Real Audiences Elixir: Effective or Just Addictive?

One of the remedies for writing ailments that circulates regularly through the online education community is having students write for real audiences instead of the teacher.

Like nostrums sold by itinerant pedlars on the American frontier, the Real Audiences Elixir may be more addictive than effective.

Take a look at the examples promoted by Edutopia with hashtags tying them to English and English Language Arts.

The task author Rebecca Albers provide  for ninth/tenth graders is to require them to select and research a local or state official, examine the official’s record in light of his/her campaign promises, and write the official “a letter of congratulations.. or a letter calling him to action.”

I wonder how meaningful that assignment is to ninth and tenth graders. I don’t know many 14-year-olds whose idea of fun is researching their state comptroller’s record, do you?

I also wonder real the real audience for that writing prompt is. In my experience, mail to an official is most likely to get a templated response based on keywords in the letter. Perhaps the templates are more real than the students’ teacher, but I doubt it.

A more significant problem, however,  is whether the prompt accomplishes anything other than simply giving students writing experience. To what Common Core standards for ELA grades 9-10 does the writing prompt clearly link?  Research, possibly.

Because Common Core wants students to develop deep understanding of essentials within and across disciplines, teachers cannot afford to spend time on activities that address only one of the standards. That means, among other things, teachers need to direct writing assignments to support learning of other essential class content in addition to developing students’ writing skills.

(The writing prompt I criticized for English classes might turn out to be a perfect fit for a government objective in social studies.   Those standards are not yet published, so we can’t be sure.)

I’m not knocking the value of writing for readers other than just the teacher; I am urging teachers not to think that having students write to someone other than themselves is going to achieve the standards set out in the Common Core.

Set your objectives at C-level

Don’t set your writing course objectives equal to a grade of A. Set them equal to a C.

You want everyone to achieve writing competence, even the even the dullards, the unmotivated, and the lazy students. You have a fighting chance of getting the back-of-the-room, bottom-of-the-class group to try for a C.

Competent expository writing is:

  • Unified to make one clear point (its thesis).
  • Organized clearly in support of that thesis.
  • Developed with adequate detail to make readers think the thesis is plausible.
  • Presented clearly so readers never have to guess at the writer’s meaning. Correct grammar, punctuation, and usage contribute to the writer’s presentation.

When student are competent expository writers, I can stop teaching them about expository writing. They will improve just by practicing what they already know. If I change the genre or raise my standards, then I may have to do more teaching.

If C is the grade you award for competence, you should have a big group who earn A’s and B’s. (One year I taught five sections of English composition in which no student earned less than a B.)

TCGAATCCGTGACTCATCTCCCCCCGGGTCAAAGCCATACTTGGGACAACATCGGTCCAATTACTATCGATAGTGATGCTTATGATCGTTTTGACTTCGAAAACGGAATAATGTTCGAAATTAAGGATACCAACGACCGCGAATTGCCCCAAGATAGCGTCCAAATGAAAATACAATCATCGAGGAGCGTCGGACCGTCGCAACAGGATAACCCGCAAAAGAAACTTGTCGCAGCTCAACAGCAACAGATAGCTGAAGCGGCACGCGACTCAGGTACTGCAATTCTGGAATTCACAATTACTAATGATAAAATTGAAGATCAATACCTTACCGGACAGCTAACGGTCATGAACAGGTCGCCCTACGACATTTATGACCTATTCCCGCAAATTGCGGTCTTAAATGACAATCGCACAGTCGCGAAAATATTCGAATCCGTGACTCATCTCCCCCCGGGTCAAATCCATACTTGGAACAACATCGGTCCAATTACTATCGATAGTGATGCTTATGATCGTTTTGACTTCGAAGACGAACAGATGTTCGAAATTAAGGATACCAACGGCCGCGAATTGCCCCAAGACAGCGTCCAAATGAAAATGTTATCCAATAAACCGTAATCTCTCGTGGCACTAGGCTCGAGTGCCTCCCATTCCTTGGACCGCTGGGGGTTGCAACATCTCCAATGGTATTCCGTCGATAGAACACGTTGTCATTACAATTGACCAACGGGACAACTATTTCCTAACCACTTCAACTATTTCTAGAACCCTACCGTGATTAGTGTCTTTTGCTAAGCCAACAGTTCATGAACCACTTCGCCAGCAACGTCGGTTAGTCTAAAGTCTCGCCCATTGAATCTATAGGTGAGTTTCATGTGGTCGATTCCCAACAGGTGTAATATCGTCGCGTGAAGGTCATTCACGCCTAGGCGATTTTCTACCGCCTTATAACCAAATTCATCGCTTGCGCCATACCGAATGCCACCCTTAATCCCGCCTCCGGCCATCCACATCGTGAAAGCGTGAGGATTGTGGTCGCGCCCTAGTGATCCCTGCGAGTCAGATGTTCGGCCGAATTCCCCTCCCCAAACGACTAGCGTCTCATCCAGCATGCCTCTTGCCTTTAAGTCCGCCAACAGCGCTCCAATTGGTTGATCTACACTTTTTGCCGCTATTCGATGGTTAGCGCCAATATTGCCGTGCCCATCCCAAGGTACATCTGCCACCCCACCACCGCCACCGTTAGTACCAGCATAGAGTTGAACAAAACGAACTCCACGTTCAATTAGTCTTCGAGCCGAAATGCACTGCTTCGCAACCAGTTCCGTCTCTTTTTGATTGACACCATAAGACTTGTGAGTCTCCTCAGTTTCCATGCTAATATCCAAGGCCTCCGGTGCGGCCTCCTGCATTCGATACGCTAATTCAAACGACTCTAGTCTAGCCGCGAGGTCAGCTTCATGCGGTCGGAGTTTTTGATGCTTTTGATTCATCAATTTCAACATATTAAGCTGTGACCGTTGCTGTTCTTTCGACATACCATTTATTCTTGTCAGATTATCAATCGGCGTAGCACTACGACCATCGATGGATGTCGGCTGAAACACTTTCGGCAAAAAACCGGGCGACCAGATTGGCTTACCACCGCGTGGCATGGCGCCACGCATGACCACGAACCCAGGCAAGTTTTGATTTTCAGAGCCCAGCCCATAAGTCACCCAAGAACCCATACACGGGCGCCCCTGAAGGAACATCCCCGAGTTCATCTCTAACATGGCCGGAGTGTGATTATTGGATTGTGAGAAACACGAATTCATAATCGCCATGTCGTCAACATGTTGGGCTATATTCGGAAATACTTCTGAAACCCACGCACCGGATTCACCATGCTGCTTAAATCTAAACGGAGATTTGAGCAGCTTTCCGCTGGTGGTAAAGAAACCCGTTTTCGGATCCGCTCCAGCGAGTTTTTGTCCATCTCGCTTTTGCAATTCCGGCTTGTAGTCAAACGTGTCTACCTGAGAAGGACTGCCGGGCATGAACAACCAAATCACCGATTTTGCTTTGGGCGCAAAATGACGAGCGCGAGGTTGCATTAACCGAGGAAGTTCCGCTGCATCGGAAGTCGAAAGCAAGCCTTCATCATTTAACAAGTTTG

In writing, as with many skills, the step from no skill  to competence is enormous, but the step from competence to proficiency is small. Once students get to C-level, they’ll get to B-level just by having more opportunities to practice.

Focus instruction on the middle

Most classroom writing instruction is aimed at the upper 20% of the class. Instruction in writing should be aimed at the “average kid” in the class.

By instruction, I don’t mean teaching.

I’m using instruction here to mean the presentation of terminology and directions that students need to know, understand, and recall in order to benefit from teaching and/or to learn on their own. In a writing class, there is very little information about writing that must be presented by the teacher to enable hands-on skill learning to begin.

By average kid, I don’t mean people under 18 with an IQ of 100.

Most classes have a core group who usually display about the same interest, motivation, and effort and get roughly the same grades. Probably 75% or more of students in any class fall into that core group.  That core group is what I mean by average kid, not some statistical construct. The average kid in your third period class and the average kid in your fourth period class may have little in common except you as their teacher.

If you can teach that core group to write, you also get the better-than-average kids to write, which leaves you only a few students who need more than your average amount of help.

However, if you don’t make sure that your average kids have a thorough understanding of the few terms and concepts underlying writing, you will have almost no success teaching any of your students to write.

ELA lessons from senior pranks

Teaching responsible use of social media is a hot topic that threatens to obscure some non-digital behavior issues. Two  stories in New York state newspapers this week illustrate the kind of behaviors I mean.

Custodians arrived at Clifton-Fine Central School June 1 to find a squawking rooster loose in the building. One reported to the superintendent that the school had been broken into; she called the state police.

Troopers found no school property was damaged, nothing was stolen and no one, including the rooster, was injured. Each of the five students was charged with third-degree criminal trespass, but the school didn’t suspend them or impose additional penalties.

Photo: mpcourier.com

At Massena High School, two seniors played more colorful prank.  Dressed head to toe in green Spandex costumes to which one added a pink tutu and the other added black running shorts,  they padded through the hallways and visited classes.